In Case You Missed It – The Keeper of Night by Kylie Lee Baker



The Keeper of Night by Kylie Lee Baker is a dark fantasy novel that explores race, identity, Japanese culture, and what happens when you can freeze time because you’re a literal child of Death. Here we have Ren Scarborough, half English Reaper and half Japanese Shinigami. Ren has been ostracized by her Reaper peers in London for being a Shinigami. By everyone–including her father–except for her brother, Neven. One night, after maiming another Reaper, Ren and Neven flee to Japan in the hopes that Ren can become a fully fledged Shinigami while also finding someplace where she can finally belong. Once Ren gets to Japan, she is tasked by the Goddess of Death to kill three Yokai (monsters in Japanese mythology). Only then will she be recognized as a Shinigami. Desperate for acceptance, Ren agrees to this bargain and off we go.

Initially, I enjoyed this book. I thought the worldbuilding surrounding Reapers was fascinating (I especially liked the clock mechanic and how they could stop time), but the book started going off the rails for me when we are introduced to Hiro, another Shinigami and Ren’s love The Keeper of Night (The Keeper of Night, #1) by Kylie Lee Bakerinterest. Hiro is described as having a crooked foot. Disabled love interests barely exist in YA, so I was thrilled when I first read about him, but then it is revealed that Hiro was disowned by the Goddess of Death for being “broken” and therefore “useless.” This is a common trope to add to a character with a disability and I kind of hated it. I understand that the book was trying to show that ableism existed and that Hiro was an outcast like Ren, but casting Hiro as “broken” really left a bad taste in my mouth. I also hated that he constantly kept being called a “leech” by other characters. Disabled people are often thought of as “leeches” in the real world, draining the government’s resources because they are “lazy” or “useless” or some such thing. This is not the truth, of course, and the inclusion of the word in this book made me deeply uncomfortable. Granted, there’s a reason for this that is revealed later on, rooted in Japanese translation, but I still felt it completely unnecessary and it never should have made it into the book.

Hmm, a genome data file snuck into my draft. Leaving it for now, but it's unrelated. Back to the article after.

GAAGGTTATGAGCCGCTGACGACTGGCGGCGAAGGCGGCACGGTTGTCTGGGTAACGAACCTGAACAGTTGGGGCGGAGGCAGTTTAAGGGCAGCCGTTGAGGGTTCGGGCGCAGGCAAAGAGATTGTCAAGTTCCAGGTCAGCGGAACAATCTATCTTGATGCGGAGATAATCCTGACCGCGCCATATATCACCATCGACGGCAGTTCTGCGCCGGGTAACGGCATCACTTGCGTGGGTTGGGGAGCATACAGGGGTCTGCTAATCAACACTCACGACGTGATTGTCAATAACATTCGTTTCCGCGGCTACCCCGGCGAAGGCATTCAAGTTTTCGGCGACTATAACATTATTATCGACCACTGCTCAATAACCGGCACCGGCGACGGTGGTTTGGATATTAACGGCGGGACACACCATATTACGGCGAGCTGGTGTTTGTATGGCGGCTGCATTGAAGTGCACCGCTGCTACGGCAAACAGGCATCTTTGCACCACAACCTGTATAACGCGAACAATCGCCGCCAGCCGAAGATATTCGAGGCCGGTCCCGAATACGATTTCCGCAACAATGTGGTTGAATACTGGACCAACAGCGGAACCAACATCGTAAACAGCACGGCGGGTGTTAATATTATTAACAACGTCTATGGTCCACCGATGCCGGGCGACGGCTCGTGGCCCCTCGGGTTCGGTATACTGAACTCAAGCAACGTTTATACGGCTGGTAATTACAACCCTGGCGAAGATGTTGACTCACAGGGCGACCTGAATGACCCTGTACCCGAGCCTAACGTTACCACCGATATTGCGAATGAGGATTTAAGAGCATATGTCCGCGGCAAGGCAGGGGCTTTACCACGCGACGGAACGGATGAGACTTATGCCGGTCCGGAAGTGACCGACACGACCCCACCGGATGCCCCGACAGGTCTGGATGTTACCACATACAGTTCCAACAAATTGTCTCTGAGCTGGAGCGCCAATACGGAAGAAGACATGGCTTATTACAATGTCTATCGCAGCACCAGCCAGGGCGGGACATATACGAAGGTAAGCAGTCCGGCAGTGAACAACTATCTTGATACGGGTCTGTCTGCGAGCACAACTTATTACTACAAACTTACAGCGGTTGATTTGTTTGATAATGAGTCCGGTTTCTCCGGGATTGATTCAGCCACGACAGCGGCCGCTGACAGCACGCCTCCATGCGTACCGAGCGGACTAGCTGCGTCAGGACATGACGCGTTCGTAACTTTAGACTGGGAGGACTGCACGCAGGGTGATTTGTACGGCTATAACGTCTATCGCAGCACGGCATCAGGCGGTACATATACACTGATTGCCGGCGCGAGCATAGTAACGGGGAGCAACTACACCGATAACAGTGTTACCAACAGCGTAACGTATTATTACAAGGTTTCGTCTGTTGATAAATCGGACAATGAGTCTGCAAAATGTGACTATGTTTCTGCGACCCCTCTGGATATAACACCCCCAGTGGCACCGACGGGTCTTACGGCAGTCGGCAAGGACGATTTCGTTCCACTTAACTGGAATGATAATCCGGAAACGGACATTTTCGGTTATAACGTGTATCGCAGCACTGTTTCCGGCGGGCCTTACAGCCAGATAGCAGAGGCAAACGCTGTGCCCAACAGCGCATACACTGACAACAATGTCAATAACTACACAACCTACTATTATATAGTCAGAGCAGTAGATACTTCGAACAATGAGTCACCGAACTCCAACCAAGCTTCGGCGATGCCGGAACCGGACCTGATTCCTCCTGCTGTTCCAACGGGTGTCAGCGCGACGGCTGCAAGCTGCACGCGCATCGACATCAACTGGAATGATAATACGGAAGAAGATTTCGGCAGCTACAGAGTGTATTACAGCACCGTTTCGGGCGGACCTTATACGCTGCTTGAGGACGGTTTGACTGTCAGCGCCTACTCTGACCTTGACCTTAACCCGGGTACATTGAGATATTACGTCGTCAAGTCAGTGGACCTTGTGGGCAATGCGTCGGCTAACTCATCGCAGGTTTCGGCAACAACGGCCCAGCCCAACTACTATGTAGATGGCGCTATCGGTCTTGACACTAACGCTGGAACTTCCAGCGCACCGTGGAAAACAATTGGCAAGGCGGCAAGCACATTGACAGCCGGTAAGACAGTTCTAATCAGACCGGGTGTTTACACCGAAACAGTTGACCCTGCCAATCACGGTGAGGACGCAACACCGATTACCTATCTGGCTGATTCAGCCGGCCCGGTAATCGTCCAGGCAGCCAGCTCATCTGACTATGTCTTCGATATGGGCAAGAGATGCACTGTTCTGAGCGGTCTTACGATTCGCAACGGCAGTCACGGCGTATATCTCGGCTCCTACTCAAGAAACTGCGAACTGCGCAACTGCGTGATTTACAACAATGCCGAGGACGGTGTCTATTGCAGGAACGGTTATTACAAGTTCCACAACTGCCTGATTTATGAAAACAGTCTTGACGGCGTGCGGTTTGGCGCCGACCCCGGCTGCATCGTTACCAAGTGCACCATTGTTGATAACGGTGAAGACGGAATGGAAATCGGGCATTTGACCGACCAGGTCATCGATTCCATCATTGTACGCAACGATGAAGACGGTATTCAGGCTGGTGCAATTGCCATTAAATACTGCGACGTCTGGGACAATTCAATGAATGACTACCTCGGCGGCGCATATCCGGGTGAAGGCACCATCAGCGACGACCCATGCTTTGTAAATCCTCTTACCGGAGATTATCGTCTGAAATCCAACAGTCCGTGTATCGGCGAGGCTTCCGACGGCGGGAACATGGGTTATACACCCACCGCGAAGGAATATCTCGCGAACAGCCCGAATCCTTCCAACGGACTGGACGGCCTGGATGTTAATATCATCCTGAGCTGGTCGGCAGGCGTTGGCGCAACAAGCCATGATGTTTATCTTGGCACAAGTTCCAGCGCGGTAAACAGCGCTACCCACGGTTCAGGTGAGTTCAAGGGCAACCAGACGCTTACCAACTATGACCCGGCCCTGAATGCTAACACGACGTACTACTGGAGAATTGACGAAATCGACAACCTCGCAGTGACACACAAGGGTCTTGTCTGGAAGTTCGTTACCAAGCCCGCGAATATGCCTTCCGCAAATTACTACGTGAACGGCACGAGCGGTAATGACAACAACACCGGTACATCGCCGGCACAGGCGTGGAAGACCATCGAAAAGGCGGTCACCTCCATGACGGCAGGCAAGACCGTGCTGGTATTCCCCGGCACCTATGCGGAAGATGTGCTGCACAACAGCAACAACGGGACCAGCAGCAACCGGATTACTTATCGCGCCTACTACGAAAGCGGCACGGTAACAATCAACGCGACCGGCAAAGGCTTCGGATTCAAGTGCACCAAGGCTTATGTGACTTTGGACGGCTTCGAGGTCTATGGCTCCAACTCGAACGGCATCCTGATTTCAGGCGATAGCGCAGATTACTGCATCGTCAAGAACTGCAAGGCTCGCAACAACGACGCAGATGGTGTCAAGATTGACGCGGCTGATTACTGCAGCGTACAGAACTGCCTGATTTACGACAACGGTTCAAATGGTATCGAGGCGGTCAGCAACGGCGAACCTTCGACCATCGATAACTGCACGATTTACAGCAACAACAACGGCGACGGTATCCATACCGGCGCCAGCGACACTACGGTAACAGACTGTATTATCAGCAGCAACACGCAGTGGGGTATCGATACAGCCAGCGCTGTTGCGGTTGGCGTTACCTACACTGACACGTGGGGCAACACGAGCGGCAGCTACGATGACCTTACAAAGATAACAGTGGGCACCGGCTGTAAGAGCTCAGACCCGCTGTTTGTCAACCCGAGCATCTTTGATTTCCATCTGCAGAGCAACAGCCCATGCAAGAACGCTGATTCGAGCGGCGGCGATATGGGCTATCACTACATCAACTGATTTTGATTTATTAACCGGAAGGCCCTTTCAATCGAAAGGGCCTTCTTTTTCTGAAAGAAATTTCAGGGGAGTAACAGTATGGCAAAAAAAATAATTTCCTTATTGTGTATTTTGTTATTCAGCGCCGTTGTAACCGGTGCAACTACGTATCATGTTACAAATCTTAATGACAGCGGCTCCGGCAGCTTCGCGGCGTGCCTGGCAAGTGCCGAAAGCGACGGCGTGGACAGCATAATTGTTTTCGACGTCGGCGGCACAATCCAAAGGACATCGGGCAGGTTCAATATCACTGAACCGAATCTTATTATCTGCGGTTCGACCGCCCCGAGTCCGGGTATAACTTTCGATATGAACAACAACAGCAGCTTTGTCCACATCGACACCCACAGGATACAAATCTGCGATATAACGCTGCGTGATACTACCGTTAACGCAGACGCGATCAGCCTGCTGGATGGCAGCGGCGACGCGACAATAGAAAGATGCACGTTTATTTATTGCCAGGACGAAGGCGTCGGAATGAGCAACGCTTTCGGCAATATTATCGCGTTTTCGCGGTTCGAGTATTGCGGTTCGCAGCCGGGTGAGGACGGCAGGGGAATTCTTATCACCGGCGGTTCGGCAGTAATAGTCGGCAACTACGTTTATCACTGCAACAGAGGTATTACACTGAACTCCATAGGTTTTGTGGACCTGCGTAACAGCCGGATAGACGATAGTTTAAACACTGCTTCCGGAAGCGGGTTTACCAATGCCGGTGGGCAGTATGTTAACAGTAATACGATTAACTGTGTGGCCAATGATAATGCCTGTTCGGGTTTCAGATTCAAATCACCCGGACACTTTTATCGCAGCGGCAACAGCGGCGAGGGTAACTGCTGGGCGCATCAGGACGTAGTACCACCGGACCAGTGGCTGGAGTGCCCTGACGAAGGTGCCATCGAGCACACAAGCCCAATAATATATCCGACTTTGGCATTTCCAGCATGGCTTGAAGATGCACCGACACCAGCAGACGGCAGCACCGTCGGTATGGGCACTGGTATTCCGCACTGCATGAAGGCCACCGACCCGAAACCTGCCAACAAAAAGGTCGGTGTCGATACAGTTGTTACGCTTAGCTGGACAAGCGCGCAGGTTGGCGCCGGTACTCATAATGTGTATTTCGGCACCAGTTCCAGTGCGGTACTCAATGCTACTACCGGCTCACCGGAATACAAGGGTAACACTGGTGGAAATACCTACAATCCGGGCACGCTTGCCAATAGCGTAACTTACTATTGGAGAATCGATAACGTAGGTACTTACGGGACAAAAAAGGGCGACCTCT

However, there are some things I really liked about this one. The writing is dark and descriptive and I loved how Baker made the entire world feel drenched in shadow. I also loved Neven, Ren’s brother, and wish we got more of him. I also really loved the elements of Japanese mythology weaved throughout. The Yokai were so cool and I’d read a book about them. I also enjoyed how Ren grappled with her identity as a biracial person. However, the ending of this one felt rushed and Ren’s romance with Hiro got little to no development.

Overall, this was a decent book. Read if you’re looking for something spooky.

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